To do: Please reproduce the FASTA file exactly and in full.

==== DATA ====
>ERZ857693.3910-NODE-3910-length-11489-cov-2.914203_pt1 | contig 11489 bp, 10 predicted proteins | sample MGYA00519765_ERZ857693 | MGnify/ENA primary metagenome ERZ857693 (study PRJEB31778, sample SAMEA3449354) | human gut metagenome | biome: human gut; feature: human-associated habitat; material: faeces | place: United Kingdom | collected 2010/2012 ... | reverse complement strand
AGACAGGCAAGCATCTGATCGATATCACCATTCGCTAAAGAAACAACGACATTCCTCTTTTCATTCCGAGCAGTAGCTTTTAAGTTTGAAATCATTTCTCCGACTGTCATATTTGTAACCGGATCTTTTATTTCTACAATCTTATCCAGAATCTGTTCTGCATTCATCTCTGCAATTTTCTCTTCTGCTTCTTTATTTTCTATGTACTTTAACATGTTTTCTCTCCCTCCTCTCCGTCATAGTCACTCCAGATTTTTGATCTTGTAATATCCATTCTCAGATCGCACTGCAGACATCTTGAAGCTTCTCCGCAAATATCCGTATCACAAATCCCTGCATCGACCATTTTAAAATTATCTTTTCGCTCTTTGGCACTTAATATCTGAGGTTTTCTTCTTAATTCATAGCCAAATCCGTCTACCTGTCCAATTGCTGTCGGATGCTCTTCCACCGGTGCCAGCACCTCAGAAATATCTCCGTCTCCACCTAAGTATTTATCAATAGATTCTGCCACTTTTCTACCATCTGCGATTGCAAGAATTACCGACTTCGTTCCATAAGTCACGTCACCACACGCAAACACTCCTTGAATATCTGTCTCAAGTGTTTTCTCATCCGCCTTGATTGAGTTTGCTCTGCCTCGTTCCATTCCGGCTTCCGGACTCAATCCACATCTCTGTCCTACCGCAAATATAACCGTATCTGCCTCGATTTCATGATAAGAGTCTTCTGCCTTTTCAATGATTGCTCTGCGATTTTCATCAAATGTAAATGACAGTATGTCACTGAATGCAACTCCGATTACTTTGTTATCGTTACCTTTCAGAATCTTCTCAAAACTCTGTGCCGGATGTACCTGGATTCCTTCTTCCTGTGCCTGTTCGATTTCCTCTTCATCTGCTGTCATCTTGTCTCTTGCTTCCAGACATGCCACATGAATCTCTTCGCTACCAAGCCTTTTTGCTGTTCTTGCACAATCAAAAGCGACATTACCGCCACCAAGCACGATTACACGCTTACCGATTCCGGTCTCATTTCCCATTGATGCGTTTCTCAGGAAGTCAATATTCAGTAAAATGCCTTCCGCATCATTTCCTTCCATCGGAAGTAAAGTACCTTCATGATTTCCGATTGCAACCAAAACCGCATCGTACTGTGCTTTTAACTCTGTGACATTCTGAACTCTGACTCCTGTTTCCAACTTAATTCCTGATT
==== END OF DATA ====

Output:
>ERZ857693.3910-NODE-3910-length-11489-cov-2.914203_pt1 | contig 11489 bp, 10 predicted proteins | sample MGYA00519765_ERZ857693 | MGnify/ENA primary metagenome ERZ857693 (study PRJEB31778, sample SAMEA3449354) | human gut metagenome | biome: human gut; feature: human-associated habitat; material: faeces | place: United Kingdom | collected 2010/2012 ... | reverse complement strand
AGACAGGCAAGCATCTGATCGATATCACCATTCGCTAAAGAAACAACGACATTCCTCTTTTCATTCCGAGCAGTAGCTTTTAAGTTTGAAATCATTTCTCCGACTGTCATATTTGTAACCGGATCTTTTATTTCTACAATCTTATCCAGAATCTGTTCTGCATTCATCTCTGCAATTTTCTCTTCTGCTTCTTTATTTTCTATGTACTTTAACATGTTTTCTCTCCCTCCTCTCCGTCATAGTCACTCCAGATTTTTGATCTTGTAATATCCATTCTCAGATCGCACTGCAGACATCTTGAAGCTTCTCCGCAAATATCCGTATCACAAATCCCTGCATCGACCATTTTAAAATTATCTTTTCGCTCTTTGGCACTTAATATCTGAGGTTTTCTTCTTAATTCATAGCCAAATCCGTCTACCTGTCCAATTGCTGTCGGATGCTCTTCCACCGGTGCCAGCACCTCAGAAATATCTCCGTCTCCACCTAAGTATTTATCAATAGATTCTGCCACTTTTCTACCATCTGCGATTGCAAGAATTACCGACTTCGTTCCATAAGTCACGTCACCACACGCAAACACTCCTTGAATATCTGTCTCAAGTGTTTTCTCATCCGCCTTGATTGAGTTTGCTCTGCCTCGTTCCATTCCGGCTTCCGGACTCAATCCACATCTCTGTCCTACCGCAAATATAACCGTATCTGCCTCGATTTCATGATAAGAGTCTTCTGCCTTTTCAATGATTGCTCTGCGATTTTCATCAAATGTAAATGACAGTATGTCACTGAATGCAACTCCGATTACTTTGTTATCGTTACCTTTCAGAATCTTCTCAAAACTCTGTGCCGGATGTACCTGGATTCCTTCTTCCTGTGCCTGTTCGATTTCCTCTTCATCTGCTGTCATCTTGTCTCTTGCTTCCAGACATGCCACATGAATCTCTTCGCTACCAAGCCTTTTTGCTGTTCTTGCACAATCAAAAGCGACATTACCGCCACCAAGCACGATTACACGCTTACCGATTCCGGTCTCATTTCCCATTGATGCGTTTCTCAGGAAGTCAATATTCAGTAAAATGCCTTCCGCATCATTTCCTTCCATCGGAAGTAAAGTACCTTCATGATTTCCGATTGCAACCAAAACCGCATCGTACTGTGCTTTTAACTCTGTGACATTCTGAACTCTGACTCCTGTTTCCAACTTAATTCCTGATT